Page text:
The presence of a single peak of deaths is common in plague outbreaks within densely populated regions and cities5,6. Its presence in Venice indicates that the authorities’ best efforts to contain the epidemic—for example by gathering all sick people in public hospitals or in their houses16—simply failed. The city was too densely populated and connected to leave any margin for containment (for space distribution of deaths see fig. SI1). In fact, as it can be seen in Fig. 2c, the outbreak in 1630 swept through the parishes practically in sync, as no discernible space correlation is present. However, while the outbreak in 1630 is known, the subsequent 1631 long tail of high mortality has not been described in the literature before.

Figure 2
figure 2

An overview of the full plague outbreak (main dataset): (a) Cumulative daily deaths for the whole recorded period (1095 days in total). A total number of 43,088 deaths were reported. One can clearly see the presence of a two-stage process, spanning until fall 1631. (b) Daily deaths recorded in the parish of Sant’Eufemia, almost surely due to plague (blue stars—\(N_{plague} = 1007\)) and possibly to other causes (orange circles—\(N_{not \, plague} = 778\)). Only days when someone died are considered. (c) A heatmap view of the dataset; for the sake of clarity, not all parishes names are plotted.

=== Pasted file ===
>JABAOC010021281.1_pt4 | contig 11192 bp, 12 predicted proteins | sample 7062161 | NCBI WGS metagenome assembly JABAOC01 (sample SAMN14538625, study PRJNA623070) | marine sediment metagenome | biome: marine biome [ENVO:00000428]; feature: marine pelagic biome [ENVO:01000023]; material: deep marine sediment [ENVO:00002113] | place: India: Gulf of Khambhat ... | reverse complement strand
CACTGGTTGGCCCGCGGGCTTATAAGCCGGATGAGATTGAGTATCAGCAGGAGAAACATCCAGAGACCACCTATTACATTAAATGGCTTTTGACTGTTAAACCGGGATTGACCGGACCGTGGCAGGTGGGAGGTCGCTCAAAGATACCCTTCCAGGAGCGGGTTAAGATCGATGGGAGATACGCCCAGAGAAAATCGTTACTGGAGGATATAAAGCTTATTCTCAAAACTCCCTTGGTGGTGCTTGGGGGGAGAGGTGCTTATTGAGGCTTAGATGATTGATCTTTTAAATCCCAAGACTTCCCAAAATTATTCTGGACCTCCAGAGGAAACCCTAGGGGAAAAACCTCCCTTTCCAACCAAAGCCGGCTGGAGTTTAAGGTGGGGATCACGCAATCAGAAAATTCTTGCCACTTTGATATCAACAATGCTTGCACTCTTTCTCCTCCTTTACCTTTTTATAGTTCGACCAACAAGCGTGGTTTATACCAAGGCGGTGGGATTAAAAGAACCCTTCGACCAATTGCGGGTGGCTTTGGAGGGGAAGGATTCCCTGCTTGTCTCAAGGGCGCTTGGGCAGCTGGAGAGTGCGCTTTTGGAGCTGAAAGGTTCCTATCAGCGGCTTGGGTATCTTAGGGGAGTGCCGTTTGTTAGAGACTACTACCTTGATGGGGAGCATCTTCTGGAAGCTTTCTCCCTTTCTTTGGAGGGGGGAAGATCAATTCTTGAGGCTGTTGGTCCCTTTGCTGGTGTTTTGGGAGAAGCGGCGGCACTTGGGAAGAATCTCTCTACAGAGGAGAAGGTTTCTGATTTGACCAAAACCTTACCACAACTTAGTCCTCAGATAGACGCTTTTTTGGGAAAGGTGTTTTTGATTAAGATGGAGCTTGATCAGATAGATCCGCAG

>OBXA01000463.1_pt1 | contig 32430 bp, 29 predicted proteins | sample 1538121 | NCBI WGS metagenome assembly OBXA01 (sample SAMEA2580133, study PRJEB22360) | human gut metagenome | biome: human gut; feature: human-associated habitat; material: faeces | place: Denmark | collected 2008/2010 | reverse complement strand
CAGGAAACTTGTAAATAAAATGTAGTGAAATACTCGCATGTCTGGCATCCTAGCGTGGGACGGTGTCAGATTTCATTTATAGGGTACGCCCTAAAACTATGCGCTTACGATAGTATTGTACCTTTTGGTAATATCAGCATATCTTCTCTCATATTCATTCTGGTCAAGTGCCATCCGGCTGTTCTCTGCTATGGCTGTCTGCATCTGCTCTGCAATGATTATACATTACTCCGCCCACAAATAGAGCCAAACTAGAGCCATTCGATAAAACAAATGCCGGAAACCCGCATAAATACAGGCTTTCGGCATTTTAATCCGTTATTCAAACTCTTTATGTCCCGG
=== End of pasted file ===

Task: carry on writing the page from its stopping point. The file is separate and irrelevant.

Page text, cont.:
Figure 3
figure 3

Hierarchical clustering of parishes zoomed on the main late-1630 peak (a) and on the 1631 outbreaks (b). The dendrograms on the light side of each sub-figure present the result of the clustering.